Susan Santos – Sonora | Album Review

Susan Santos – Sonora

TWH Records

8 songs – 36 minutes

Sonora is Susan Santos’s sixth album, and her first since 2019’s No U Turn (favourably reviewed in Blues Blast Magazine issue 13-28). On her new release, Santos continues to mine the same reliable guitar-driven blues-rock vein as evidenced on No U Turn.  The Spanish singer/guitarist/songwriter is a serious talent, with a soaring, sensual voice, a sophisticated, impressive guitar technique, and a knack for writing timeless blues-rock songs.

Recorded at Black Betty Studios in Madrid, Spain, Sonora was produced by José Mortes and Santos. Together they captured a vividly raucous series of performances from Santos and her band. The band comprises Juli El Lento on drums (other than on “So Long”, where Mario Carrión takes over the stool) and David Salvador on bass. Santos provides lead and backing vocals, together with electric, baritone, and acoustic guitars, banjo, and theremin.

The album’s title may reference the desert located in northwestern Mexico and the southwestern United States. This would be consistent with the lyrics that return repeatedly to the desert and to desert people. The songs tell stories ranging from survival, thirst, outlaws, escape, and freedom against a backdrop of scorpions, lizards, and roadrunners.

The songs are well-constructed, often displaying a refined use of dynamics, as in the changes of pace and color in tracks like “Let It Ride” or “What I Want” and recalling the great Tom Petty in the irresistible simplicity of tracks like “So Long”.

Santos is a seriously badass guitarist, and she lays down a series of impressive solos, which often take the listener in an unexpected but always entertaining direction, from the Hendrix-inspired freak-out of “Let It Ride” to the rockabilly drive of “Voodoo Wheels” or from the reverb-laden slide and psychedelic fuzz of “Snakebite” to the country-tinged lead that precedes the classic rock solo of “Hot Rod Lady” and the pop perfection of “So Long”.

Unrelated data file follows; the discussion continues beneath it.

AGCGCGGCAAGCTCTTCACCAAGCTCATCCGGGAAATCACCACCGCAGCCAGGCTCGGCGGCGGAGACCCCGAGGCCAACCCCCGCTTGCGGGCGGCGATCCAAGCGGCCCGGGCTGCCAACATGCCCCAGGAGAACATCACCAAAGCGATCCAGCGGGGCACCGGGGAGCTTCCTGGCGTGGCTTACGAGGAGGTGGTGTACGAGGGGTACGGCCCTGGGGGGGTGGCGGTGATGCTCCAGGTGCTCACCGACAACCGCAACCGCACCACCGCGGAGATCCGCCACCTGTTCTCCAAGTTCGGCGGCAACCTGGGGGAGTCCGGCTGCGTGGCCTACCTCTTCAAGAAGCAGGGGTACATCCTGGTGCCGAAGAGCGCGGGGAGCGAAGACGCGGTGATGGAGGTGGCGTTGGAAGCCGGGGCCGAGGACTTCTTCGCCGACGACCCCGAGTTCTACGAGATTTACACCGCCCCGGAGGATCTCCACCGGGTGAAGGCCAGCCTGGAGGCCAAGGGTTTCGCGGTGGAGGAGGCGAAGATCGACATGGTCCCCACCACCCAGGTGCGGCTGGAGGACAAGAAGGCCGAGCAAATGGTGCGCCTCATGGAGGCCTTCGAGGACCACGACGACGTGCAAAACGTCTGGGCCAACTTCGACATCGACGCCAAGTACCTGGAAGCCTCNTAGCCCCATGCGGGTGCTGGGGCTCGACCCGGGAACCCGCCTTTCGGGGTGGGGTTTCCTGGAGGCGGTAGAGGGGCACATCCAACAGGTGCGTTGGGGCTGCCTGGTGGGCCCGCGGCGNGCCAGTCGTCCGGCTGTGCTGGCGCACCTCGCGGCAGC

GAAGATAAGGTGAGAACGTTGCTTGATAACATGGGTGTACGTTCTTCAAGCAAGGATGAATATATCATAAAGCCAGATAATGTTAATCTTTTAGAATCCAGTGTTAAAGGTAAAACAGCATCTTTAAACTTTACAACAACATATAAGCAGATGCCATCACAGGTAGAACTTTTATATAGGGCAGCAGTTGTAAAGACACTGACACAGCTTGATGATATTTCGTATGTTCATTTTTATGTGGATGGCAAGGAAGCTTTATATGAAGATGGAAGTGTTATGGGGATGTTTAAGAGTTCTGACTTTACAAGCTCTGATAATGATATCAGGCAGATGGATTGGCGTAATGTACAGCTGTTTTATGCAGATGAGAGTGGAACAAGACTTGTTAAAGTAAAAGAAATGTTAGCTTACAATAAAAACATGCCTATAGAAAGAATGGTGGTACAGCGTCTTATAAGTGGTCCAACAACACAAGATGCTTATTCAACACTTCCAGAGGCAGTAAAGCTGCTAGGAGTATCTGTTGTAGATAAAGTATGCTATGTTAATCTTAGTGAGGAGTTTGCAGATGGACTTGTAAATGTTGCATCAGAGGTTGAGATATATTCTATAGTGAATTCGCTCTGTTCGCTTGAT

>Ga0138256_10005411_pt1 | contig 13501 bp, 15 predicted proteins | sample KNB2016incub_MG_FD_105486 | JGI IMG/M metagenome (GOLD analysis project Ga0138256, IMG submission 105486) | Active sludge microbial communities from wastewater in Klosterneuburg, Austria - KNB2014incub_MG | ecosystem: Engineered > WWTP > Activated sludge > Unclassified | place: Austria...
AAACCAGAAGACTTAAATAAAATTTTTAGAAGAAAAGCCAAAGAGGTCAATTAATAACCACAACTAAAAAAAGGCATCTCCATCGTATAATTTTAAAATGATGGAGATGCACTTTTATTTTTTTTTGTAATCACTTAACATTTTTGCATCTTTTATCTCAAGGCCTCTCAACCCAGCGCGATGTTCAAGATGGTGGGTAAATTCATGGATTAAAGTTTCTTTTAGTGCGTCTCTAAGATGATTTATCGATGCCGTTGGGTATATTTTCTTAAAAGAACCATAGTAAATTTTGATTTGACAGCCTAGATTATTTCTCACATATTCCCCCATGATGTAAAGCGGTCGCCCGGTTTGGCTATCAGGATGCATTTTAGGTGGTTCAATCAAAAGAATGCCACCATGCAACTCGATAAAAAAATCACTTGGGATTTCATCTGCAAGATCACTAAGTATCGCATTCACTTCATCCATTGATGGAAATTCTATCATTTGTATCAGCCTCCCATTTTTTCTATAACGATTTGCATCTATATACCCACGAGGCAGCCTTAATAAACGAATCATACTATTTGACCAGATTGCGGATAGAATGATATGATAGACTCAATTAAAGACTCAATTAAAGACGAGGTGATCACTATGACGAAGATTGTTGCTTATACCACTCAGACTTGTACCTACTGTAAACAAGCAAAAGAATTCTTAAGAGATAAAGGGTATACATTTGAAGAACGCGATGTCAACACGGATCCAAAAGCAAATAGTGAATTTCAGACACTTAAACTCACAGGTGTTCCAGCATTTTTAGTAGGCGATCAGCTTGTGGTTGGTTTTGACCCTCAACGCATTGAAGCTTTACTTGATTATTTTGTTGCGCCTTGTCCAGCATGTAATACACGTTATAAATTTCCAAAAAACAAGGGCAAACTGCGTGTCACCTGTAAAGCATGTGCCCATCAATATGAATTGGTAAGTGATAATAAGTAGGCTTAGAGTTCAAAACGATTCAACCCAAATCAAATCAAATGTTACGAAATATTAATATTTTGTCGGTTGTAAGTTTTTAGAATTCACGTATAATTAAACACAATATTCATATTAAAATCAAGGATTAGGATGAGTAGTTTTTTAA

The majority of the tracks are powered by overdriven guitar riffs, although the gentler, swinging “Have Mercy” is actually one of the album’s highlights (with another belting guitar solo).

It’s a relatively short album, but every track packs a powerful punch. There are no fillers here. It’s the kind of album that should be playing at full volume as you drive across a desert in a convertible with your favourite adventure companion in the passenger seat.

Sonora sits squarely in the blues-rock genre. There are no standard 12 bar blues here, and the songs are played with attitude and aggression. If your tastes extend to the likes of ZZ Top, The Black Crowes or early Deep Purple, or if you like hearing guitar-driven blues-rock songs played with grit and fervor, you will find a lot to enjoy on this album.

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